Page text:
Swedish Court Upholds Religious Freedom in Chabad Case
A Swedish appellate court has upheld the right for Chabad-Lubavitch representatives to homeschool their children in accordance with their religious faith, overturning a previous Swedish law that prohibits religion as a motive for homeschooling.
The case originated with last year when Gothenburg city authorities began fining the Namdar family until they enrolled their children in Swedish public schools.
In a nine-page unanimous verdict, the court ruled that the “government is deciding that the recent change to the law [that religion is not regarded as a valid reason] cannot stand in contravention to Sweden’s international obligation.”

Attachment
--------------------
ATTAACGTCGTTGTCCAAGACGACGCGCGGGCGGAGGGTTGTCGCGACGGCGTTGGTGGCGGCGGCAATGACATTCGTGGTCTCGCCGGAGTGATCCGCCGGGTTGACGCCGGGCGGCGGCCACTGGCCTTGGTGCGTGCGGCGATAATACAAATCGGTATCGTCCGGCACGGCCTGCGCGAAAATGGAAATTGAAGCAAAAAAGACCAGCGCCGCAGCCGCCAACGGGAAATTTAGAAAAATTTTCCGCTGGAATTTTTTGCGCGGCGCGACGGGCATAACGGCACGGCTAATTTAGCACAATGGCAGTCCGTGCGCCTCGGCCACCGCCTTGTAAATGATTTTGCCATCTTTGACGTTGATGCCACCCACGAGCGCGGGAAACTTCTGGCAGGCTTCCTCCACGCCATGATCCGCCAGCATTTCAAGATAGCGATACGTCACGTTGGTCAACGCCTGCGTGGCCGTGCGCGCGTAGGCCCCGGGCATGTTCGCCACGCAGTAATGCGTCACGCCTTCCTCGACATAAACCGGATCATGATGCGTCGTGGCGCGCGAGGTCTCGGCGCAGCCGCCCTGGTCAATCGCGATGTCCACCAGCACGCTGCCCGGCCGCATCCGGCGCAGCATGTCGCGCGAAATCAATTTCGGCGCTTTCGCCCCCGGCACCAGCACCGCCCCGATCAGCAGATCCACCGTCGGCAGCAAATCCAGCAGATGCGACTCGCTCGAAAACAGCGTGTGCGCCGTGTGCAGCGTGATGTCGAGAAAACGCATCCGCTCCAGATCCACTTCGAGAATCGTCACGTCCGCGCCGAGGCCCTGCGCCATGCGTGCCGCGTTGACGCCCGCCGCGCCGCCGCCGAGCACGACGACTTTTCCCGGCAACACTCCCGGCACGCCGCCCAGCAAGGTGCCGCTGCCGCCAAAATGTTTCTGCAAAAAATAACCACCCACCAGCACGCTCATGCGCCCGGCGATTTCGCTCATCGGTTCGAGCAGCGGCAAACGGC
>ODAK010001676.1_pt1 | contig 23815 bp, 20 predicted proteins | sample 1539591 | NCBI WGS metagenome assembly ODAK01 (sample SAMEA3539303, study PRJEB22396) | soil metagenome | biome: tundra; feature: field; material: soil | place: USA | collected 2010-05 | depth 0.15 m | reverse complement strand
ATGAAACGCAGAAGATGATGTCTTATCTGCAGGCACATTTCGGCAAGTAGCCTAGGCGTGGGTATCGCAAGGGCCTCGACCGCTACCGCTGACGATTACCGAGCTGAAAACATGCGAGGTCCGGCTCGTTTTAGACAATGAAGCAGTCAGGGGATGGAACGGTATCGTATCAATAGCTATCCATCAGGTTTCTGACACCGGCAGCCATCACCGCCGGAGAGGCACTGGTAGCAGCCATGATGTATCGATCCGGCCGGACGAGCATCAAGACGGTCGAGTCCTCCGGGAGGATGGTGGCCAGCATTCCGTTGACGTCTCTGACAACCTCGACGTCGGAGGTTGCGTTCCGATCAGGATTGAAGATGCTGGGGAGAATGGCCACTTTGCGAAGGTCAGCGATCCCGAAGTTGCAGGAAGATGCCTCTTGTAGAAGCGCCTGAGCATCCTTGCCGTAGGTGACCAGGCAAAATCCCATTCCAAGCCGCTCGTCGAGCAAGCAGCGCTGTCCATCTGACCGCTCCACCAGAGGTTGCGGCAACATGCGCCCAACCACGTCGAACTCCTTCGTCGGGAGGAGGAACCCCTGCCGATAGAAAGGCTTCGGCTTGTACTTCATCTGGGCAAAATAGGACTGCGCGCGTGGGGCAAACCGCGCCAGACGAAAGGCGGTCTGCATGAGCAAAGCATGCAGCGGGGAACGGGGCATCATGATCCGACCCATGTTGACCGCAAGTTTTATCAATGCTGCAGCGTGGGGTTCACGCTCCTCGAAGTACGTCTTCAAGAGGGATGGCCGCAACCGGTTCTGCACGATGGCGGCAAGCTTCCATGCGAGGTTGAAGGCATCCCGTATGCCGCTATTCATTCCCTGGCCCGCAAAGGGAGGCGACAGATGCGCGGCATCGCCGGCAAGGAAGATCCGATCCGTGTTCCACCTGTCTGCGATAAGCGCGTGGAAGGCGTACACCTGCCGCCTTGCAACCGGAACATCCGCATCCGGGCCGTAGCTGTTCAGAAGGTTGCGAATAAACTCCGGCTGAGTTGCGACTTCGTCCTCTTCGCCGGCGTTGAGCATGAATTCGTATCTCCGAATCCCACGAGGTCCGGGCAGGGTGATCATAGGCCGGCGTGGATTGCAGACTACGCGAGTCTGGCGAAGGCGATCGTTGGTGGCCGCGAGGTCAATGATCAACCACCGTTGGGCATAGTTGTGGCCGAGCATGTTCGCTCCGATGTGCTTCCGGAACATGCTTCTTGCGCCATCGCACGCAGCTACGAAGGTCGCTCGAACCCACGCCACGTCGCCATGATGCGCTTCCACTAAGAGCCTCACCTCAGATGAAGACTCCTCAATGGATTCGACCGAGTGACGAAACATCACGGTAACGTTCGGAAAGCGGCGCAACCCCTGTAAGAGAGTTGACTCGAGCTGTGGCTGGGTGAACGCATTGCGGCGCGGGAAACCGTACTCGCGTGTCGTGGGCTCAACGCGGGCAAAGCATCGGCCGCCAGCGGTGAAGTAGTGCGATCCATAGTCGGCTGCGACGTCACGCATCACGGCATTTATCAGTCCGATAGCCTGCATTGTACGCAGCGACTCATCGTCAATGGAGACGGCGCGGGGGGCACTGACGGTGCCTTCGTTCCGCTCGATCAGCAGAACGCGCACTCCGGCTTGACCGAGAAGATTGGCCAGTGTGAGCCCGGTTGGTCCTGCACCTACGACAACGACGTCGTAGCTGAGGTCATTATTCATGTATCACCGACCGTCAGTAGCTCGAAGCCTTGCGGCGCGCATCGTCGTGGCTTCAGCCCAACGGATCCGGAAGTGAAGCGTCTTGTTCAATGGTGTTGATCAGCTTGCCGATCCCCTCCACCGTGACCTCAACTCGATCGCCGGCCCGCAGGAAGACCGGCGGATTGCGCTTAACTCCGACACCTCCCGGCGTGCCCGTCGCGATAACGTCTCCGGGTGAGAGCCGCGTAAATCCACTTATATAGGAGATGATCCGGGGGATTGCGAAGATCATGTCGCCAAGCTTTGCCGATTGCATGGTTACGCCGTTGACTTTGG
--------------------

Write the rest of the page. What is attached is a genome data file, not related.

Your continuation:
“I’m grateful to G-d for the insight and sensitivity of the judges,” said Rabbi Alexander Namdar.
In a statement responding to the ruling, Chabad-Lubavitch Executive Director Rabbi Yehuda Krinsky also praised the decision: “The court’s decision, confirming that Sweden will uphold the fundamental values of religious freedom and human rights of citizens, could have far-reaching ramifications. It is a manifestation of the responsibility of government to protect and cherish these values so vital to life and society.”
According to a Swedish politician behind the original law, the law was created to protect immigrant children who were being denied an education by their family for religious reason.